This evidence summary looks at how to manage care home residents with dementia who ‘walk with purpose or intent’ such that infection prevention measures are not breached during an epidemic such as COVID-19. It identified clear guidance from the British Geriatric Society (BGS) on the approach of care home staff for residents with dementia who ‘walk with purpose or intent’ during the COVID 19 crisis. The guidance focuses on isolation of suspected cases and behavioural approach to ameliorating potential unsafe activities of residents. The British Psychological Society’s Faculty of the Psychology of Older People also describes primary preventative and secondary reactive behavioural approaches that can be used to care for residents during the COVID 19 outbreak.

Last updated on hub: 10 June 2020

People and places in London most vulnerable to COVID-19 and its social and economic consequences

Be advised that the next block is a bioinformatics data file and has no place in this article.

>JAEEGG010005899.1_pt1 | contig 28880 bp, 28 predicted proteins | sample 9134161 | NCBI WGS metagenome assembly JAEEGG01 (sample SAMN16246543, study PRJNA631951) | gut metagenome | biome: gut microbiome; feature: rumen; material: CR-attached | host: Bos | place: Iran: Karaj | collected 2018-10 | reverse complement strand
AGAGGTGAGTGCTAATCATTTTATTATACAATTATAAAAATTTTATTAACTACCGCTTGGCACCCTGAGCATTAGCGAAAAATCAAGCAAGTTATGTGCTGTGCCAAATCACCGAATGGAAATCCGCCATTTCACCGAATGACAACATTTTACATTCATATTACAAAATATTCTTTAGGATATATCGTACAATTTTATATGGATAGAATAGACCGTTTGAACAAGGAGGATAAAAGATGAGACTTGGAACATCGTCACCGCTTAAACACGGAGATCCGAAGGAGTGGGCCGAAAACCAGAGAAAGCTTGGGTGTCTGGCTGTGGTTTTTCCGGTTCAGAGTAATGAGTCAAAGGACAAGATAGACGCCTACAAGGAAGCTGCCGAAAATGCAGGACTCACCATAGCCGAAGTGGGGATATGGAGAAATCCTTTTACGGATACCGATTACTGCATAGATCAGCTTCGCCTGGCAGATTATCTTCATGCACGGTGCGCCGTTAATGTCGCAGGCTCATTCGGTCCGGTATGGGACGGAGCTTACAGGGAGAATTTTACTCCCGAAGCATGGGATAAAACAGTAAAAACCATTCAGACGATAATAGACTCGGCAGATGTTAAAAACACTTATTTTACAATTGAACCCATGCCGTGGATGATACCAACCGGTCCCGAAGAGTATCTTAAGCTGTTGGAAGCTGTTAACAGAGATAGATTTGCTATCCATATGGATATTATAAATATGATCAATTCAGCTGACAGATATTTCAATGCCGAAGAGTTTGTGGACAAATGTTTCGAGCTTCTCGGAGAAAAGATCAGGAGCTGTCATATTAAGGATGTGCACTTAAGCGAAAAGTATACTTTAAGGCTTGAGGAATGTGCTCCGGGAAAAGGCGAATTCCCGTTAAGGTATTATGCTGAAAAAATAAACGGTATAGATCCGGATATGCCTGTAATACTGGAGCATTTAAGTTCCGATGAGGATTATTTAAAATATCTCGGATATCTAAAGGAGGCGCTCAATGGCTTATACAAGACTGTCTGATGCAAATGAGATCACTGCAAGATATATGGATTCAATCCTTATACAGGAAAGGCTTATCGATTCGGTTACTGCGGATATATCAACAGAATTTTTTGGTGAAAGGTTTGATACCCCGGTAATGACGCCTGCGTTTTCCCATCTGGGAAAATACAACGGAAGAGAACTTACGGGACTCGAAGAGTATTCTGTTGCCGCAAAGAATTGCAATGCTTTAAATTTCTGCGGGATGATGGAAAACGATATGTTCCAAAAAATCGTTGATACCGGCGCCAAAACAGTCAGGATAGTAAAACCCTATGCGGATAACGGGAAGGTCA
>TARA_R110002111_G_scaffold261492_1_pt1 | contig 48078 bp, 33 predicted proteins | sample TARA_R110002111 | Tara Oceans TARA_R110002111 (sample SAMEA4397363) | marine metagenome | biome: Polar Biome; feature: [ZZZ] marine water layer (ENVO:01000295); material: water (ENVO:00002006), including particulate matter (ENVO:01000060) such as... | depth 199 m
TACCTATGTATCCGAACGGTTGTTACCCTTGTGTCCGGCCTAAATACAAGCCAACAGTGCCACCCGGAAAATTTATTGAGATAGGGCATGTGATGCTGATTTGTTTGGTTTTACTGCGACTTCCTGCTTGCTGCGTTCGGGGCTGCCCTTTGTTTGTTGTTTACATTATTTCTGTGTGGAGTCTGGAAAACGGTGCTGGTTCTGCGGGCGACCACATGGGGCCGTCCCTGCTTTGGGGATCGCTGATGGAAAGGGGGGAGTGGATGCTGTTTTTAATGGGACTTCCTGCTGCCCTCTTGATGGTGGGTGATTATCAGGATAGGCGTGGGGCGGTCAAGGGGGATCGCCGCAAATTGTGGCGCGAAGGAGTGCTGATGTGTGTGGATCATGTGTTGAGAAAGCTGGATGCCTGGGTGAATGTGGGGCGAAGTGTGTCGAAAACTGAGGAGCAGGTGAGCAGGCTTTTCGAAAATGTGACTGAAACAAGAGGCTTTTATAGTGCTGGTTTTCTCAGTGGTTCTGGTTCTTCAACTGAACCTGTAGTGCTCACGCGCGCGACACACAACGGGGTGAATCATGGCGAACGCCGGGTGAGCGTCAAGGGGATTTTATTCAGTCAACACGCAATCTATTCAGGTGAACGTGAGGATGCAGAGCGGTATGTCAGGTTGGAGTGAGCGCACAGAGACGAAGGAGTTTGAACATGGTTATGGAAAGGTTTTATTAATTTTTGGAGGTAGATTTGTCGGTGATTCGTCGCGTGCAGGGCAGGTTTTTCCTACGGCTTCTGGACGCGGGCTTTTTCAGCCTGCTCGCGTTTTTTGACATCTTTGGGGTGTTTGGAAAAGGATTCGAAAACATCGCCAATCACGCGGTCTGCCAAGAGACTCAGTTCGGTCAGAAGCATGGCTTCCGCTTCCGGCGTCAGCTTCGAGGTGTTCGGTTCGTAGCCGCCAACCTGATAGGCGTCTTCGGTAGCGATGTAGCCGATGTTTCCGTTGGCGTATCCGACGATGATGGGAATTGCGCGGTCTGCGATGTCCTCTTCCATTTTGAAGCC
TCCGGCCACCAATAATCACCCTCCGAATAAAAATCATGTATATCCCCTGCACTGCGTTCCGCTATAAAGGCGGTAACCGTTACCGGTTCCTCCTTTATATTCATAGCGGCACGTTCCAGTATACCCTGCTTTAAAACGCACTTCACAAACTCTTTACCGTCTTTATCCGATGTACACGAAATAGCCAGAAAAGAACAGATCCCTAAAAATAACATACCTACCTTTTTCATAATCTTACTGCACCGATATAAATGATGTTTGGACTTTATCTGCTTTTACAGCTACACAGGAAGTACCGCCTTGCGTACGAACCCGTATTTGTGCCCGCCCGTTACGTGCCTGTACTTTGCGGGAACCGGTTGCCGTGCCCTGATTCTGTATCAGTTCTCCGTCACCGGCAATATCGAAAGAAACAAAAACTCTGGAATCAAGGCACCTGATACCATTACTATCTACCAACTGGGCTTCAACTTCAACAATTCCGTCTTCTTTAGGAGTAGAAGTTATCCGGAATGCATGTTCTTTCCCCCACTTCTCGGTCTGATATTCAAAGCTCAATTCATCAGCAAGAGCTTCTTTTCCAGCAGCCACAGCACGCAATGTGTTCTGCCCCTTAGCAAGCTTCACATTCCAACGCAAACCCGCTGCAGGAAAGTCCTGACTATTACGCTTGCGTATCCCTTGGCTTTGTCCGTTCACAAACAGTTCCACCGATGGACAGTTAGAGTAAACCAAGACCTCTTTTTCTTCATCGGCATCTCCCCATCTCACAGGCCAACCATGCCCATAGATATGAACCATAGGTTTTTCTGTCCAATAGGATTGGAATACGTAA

New Policy Institute

This report identifies groups of people whose socio-economic status puts them at higher risk of either catching COVID-19 or passing it on, experiencing harm to their health and wellbeing during lockdown; or experiencing harm as both lockdown and the emergency measures introduced to alleviate it, are lifted. The report is divided into four sections, looking at people and households who face higher risks as a result of: COVID-19 itself and the wider pandemic; the economic recession; housing insecurity; and having pre-existing additional support needs. Built around a set of statistical indicators, the report offers a picture of the scale of vulnerability and how it varies across London boroughs. Half the indicators show the background (pre-pandemic) position and half show how things have changed since March 2020. Four of the 29 indicators are restricted to London (or London subregions) while one is national. The report’s main message is that the vulnerabilities flowing from the pandemic and the accompanying recession affect more and different people than those who are usually seen as vulnerable. While the need to protect older people from the virus remains paramount, the report concludes that the pandemic and recession should be seen as a crisis for people of working-age, especially those in the 20s, 30s and 40s, and their children.

Last updated on hub: 10 March 2021